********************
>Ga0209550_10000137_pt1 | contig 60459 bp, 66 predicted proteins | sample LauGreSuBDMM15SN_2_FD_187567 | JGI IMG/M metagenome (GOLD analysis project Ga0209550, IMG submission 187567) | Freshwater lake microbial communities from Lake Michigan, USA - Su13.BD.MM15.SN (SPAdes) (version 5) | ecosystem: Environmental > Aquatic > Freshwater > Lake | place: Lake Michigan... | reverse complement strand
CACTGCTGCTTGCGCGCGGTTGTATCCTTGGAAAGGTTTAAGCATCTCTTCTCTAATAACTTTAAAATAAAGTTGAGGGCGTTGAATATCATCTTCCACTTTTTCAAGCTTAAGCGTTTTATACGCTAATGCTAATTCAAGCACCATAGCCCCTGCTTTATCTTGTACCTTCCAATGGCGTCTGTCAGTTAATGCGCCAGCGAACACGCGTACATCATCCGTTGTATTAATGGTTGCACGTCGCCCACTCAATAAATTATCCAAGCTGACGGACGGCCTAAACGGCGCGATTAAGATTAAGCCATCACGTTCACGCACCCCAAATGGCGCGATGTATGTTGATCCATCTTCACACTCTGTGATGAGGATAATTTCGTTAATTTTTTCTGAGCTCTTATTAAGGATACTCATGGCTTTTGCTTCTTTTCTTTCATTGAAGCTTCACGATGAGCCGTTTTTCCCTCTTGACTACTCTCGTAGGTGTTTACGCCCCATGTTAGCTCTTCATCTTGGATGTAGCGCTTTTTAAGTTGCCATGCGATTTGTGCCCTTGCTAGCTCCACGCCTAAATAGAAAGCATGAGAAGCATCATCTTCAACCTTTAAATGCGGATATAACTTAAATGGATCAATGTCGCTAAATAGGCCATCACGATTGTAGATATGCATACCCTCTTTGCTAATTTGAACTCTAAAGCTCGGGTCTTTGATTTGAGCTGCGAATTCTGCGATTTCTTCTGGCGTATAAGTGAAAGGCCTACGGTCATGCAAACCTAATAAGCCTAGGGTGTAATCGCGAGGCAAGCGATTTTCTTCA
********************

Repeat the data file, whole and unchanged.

>Ga0209550_10000137_pt1 | contig 60459 bp, 66 predicted proteins | sample LauGreSuBDMM15SN_2_FD_187567 | JGI IMG/M metagenome (GOLD analysis project Ga0209550, IMG submission 187567) | Freshwater lake microbial communities from Lake Michigan, USA - Su13.BD.MM15.SN (SPAdes) (version 5) | ecosystem: Environmental > Aquatic > Freshwater > Lake | place: Lake Michigan... | reverse complement strand
CACTGCTGCTTGCGCGCGGTTGTATCCTTGGAAAGGTTTAAGCATCTCTTCTCTAATAACTTTAAAATAAAGTTGAGGGCGTTGAATATCATCTTCCACTTTTTCAAGCTTAAGCGTTTTATACGCTAATGCTAATTCAAGCACCATAGCCCCTGCTTTATCTTGTACCTTCCAATGGCGTCTGTCAGTTAATGCGCCAGCGAACACGCGTACATCATCCGTTGTATTAATGGTTGCACGTCGCCCACTCAATAAATTATCCAAGCTGACGGACGGCCTAAACGGCGCGATTAAGATTAAGCCATCACGTTCACGCACCCCAAATGGCGCGATGTATGTTGATCCATCTTCACACTCTGTGATGAGGATAATTTCGTTAATTTTTTCTGAGCTCTTATTAAGGATACTCATGGCTTTTGCTTCTTTTCTTTCATTGAAGCTTCACGATGAGCCGTTTTTCCCTCTTGACTACTCTCGTAGGTGTTTACGCCCCATGTTAGCTCTTCATCTTGGATGTAGCGCTTTTTAAGTTGCCATGCGATTTGTGCCCTTGCTAGCTCCACGCCTAAATAGAAAGCATGAGAAGCATCATCTTCAACCTTTAAATGCGGATATAACTTAAATGGATCAATGTCGCTAAATAGGCCATCACGATTGTAGATATGCATACCCTCTTTGCTAATTTGAACTCTAAAGCTCGGGTCTTTGATTTGAGCTGCGAATTCTGCGATTTCTTCTGGCGTATAAGTGAAAGGCCTACGGTCATGCAAACCTAATAAGCCTAGGGTGTAATCGCGAGGCAAGCGATTTTCTTCA